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Psychological resilience in young and older adults

Psychological resilience in young and older adults Background The goal of the current study was to investigate psychological resilience in the older adults (>64 years) compared with that of the young ones (<26 years). Methods Questionnaire measures of depression, hopelessness, general health and resilience were administered to the participants. The resilience measure comprised three sub‐scales of social support, emotional regulation and problem solving. Results The older adults were the more resilient group especially with respect to emotional regulation ability and problem solving. The young ones had more resilience related to social support. Poor perceptions of general health and low energy levels predicted low levels of resilience regardless of age. Low hopelessness scores also predicted greater resilience in both groups. Experiencing higher levels of mental illness and physical dysfunction predicted high resilience scores especially for the social support resilience scale in the older adults. The negative effects of depression on resilience related to emotional regulation were countered by low hopelessness but only in the young adults. Conclusions These results highlight the importance of maintaining resilience‐related coping skills in both young and older adults but indicate that different psychological processes underlie resilience across the lifespan. Copyright © 2011 John Wiley & Sons, Ltd. http://www.deepdyve.com/assets/images/DeepDyve-Logo-lg.png International Journal of Geriatric Psychiatry Wiley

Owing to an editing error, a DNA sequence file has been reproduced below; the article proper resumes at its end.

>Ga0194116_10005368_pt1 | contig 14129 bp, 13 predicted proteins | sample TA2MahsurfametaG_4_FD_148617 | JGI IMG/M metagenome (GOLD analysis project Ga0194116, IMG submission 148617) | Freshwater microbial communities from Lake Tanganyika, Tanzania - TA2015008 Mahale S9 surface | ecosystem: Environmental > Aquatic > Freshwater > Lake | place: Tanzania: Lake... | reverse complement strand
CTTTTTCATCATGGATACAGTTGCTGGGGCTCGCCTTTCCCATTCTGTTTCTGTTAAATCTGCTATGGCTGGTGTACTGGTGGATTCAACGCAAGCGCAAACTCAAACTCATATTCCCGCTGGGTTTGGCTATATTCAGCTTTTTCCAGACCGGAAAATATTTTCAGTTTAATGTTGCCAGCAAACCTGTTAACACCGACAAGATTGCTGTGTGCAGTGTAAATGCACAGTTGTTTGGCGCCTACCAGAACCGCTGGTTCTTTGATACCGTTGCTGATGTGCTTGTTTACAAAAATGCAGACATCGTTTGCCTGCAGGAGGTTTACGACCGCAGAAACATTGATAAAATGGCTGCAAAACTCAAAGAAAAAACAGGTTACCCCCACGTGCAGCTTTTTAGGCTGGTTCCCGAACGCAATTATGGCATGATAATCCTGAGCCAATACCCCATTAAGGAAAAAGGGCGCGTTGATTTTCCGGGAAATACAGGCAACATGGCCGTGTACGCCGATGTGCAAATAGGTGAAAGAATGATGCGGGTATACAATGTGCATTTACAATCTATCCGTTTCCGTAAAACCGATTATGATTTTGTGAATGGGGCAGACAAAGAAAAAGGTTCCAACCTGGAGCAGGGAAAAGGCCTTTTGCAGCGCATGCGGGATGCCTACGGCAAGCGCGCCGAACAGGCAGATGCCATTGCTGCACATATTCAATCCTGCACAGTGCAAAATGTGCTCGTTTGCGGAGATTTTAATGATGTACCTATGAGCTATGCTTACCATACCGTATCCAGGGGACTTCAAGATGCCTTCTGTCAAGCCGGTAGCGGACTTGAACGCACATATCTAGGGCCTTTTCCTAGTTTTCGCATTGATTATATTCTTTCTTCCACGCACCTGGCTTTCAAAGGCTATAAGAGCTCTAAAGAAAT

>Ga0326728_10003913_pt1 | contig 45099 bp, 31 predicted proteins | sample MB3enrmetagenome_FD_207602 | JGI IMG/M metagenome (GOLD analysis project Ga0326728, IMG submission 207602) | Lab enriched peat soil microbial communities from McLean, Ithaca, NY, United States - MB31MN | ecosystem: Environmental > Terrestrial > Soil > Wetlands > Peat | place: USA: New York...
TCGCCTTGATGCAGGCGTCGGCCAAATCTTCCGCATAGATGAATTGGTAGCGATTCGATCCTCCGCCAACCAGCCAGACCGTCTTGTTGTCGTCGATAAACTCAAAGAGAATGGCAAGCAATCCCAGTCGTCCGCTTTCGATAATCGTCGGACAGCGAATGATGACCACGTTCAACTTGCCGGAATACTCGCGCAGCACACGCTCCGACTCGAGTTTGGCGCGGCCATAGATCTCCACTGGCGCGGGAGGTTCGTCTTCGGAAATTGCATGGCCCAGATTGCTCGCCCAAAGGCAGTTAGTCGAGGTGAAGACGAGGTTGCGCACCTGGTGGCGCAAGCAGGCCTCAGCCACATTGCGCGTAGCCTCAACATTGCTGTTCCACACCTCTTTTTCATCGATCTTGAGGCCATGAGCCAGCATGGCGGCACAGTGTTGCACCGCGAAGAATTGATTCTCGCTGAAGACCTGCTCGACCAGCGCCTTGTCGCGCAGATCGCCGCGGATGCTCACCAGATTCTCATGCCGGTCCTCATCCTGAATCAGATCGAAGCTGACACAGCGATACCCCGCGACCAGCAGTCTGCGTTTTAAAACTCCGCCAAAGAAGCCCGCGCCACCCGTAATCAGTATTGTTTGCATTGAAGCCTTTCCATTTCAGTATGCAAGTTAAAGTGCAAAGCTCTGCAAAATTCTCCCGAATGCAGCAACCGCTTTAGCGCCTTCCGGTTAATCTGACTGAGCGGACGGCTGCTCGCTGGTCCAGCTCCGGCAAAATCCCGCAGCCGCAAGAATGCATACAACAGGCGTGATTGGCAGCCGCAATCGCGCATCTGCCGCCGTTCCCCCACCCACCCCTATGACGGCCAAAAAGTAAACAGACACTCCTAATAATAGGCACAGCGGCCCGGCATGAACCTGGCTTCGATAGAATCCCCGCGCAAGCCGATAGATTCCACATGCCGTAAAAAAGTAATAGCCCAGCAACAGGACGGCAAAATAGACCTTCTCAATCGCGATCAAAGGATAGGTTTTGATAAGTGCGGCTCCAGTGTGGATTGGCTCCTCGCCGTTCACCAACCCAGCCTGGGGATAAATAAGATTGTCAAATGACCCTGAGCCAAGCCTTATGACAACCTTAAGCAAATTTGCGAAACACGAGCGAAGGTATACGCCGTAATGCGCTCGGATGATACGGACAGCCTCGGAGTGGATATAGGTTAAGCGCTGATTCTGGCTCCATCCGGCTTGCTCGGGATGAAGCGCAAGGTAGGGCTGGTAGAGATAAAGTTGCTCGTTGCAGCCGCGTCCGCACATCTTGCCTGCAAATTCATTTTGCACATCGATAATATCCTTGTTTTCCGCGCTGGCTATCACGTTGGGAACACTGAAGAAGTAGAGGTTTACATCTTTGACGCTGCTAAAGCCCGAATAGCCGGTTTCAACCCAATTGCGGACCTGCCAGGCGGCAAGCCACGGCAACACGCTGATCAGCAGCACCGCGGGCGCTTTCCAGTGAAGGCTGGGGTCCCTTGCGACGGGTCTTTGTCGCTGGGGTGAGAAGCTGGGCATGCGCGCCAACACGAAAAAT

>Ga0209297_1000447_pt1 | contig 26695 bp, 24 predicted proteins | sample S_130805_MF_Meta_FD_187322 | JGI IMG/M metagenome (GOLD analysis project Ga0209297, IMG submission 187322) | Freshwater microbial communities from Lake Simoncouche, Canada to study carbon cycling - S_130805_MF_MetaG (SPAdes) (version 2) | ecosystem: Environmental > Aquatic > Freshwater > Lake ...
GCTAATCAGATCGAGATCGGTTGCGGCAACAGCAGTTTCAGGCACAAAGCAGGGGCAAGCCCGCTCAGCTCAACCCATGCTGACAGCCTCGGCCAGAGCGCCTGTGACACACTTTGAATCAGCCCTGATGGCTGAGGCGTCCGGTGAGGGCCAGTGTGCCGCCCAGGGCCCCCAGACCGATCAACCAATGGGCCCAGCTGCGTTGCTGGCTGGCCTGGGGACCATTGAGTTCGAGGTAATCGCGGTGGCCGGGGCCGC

Psychological resilience in young and older adults

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References (32)

Publisher
Wiley
Copyright
Copyright © 2012 John Wiley & Sons, Ltd.
ISSN
0885-6230
eISSN
1099-1166
DOI
10.1002/gps.2712
pmid
21472780
Publisher site
See Article on Publisher Site

Abstract

Background The goal of the current study was to investigate psychological resilience in the older adults (>64 years) compared with that of the young ones (<26 years). Methods Questionnaire measures of depression, hopelessness, general health and resilience were administered to the participants. The resilience measure comprised three sub‐scales of social support, emotional regulation and problem solving. Results The older adults were the more resilient group especially with respect to emotional regulation ability and problem solving. The young ones had more resilience related to social support. Poor perceptions of general health and low energy levels predicted low levels of resilience regardless of age. Low hopelessness scores also predicted greater resilience in both groups. Experiencing higher levels of mental illness and physical dysfunction predicted high resilience scores especially for the social support resilience scale in the older adults. The negative effects of depression on resilience related to emotional regulation were countered by low hopelessness but only in the young adults. Conclusions These results highlight the importance of maintaining resilience‐related coping skills in both young and older adults but indicate that different psychological processes underlie resilience across the lifespan. Copyright © 2011 John Wiley & Sons, Ltd.

Journal

International Journal of Geriatric PsychiatryWiley

Published: Mar 1, 2012

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